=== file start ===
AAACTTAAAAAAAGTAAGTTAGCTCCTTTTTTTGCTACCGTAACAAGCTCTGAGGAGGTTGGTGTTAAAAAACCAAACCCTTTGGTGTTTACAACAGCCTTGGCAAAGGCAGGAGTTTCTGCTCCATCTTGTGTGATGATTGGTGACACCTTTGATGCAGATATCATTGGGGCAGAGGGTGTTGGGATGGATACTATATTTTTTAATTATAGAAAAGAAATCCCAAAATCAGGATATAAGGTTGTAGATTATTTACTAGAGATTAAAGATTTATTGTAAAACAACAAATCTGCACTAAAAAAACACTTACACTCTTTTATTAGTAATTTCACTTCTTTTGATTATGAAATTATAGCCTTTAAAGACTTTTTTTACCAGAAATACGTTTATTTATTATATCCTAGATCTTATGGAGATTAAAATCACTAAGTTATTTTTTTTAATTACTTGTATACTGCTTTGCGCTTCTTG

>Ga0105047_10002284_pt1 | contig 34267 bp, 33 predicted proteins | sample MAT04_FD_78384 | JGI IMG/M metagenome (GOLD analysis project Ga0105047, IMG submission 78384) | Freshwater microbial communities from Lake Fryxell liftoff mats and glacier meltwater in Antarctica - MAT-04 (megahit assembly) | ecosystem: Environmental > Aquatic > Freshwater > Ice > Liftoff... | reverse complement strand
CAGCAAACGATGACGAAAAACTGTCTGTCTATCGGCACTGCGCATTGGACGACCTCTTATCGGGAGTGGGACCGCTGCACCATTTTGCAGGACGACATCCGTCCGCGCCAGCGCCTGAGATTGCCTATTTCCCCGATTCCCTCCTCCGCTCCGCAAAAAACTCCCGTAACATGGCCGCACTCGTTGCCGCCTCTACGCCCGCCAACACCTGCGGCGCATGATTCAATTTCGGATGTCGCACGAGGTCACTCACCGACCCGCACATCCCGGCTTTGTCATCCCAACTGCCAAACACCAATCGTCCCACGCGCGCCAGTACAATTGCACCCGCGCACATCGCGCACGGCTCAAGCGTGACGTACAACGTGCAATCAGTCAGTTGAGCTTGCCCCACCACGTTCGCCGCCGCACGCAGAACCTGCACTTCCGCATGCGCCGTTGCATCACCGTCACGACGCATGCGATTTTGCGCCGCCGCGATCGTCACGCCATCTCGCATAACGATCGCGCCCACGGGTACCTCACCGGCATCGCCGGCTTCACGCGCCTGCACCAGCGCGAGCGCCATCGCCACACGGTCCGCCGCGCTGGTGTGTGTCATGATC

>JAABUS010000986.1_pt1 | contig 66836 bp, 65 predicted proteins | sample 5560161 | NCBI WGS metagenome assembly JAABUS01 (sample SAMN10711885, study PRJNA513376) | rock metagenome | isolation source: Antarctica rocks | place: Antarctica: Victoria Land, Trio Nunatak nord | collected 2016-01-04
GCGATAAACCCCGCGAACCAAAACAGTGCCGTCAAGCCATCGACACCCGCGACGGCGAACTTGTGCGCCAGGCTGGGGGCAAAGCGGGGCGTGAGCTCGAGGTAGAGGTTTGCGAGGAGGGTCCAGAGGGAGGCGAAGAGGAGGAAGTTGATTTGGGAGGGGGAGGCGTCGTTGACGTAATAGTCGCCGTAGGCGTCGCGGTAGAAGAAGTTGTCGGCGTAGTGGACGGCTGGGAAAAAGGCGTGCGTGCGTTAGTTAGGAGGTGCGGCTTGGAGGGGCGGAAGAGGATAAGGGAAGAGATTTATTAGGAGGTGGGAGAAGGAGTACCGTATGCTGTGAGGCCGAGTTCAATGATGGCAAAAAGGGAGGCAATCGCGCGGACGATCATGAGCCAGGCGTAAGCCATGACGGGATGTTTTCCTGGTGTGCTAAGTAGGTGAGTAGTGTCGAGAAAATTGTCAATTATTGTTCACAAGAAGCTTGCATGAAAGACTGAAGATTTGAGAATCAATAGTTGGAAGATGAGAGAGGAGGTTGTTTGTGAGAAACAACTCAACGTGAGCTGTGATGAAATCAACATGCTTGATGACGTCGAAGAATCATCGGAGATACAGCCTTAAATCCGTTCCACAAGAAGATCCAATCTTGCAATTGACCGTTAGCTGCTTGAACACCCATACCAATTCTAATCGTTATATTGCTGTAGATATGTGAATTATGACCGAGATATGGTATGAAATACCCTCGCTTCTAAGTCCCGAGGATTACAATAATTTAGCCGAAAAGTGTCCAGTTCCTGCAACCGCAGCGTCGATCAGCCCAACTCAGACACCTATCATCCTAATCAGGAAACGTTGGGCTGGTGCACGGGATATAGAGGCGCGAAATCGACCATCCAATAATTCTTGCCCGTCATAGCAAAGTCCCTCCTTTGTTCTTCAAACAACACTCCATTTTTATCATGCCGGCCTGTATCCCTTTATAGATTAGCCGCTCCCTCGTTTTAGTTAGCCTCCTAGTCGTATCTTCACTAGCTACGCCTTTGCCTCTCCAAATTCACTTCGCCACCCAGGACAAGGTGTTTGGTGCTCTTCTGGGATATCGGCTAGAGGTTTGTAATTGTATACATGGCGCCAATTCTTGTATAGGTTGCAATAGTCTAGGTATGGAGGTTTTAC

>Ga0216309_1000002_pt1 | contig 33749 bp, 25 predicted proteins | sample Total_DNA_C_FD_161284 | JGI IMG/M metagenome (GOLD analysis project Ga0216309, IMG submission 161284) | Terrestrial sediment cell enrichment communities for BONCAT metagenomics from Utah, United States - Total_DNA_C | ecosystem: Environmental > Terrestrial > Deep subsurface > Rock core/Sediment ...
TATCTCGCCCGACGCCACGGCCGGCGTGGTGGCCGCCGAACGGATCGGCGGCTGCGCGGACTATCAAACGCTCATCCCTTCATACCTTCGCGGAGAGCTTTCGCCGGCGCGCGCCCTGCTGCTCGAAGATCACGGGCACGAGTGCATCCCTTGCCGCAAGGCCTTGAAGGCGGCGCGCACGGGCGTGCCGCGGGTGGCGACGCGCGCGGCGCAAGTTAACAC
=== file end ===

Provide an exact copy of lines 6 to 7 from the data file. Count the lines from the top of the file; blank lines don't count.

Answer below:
>Ga0216309_1000002_pt1 | contig 33749 bp, 25 predicted proteins | sample Total_DNA_C_FD_161284 | JGI IMG/M metagenome (GOLD analysis project Ga0216309, IMG submission 161284) | Terrestrial sediment cell enrichment communities for BONCAT metagenomics from Utah, United States - Total_DNA_C | ecosystem: Environmental > Terrestrial > Deep subsurface > Rock core/Sediment ...
TATCTCGCCCGACGCCACGGCCGGCGTGGTGGCCGCCGAACGGATCGGCGGCTGCGCGGACTATCAAACGCTCATCCCTTCATACCTTCGCGGAGAGCTTTCGCCGGCGCGCGCCCTGCTGCTCGAAGATCACGGGCACGAGTGCATCCCTTGCCGCAAGGCCTTGAAGGCGGCGCGCACGGGCGTGCCGCGGGTGGCGACGCGCGCGGCGCAAGTTAACAC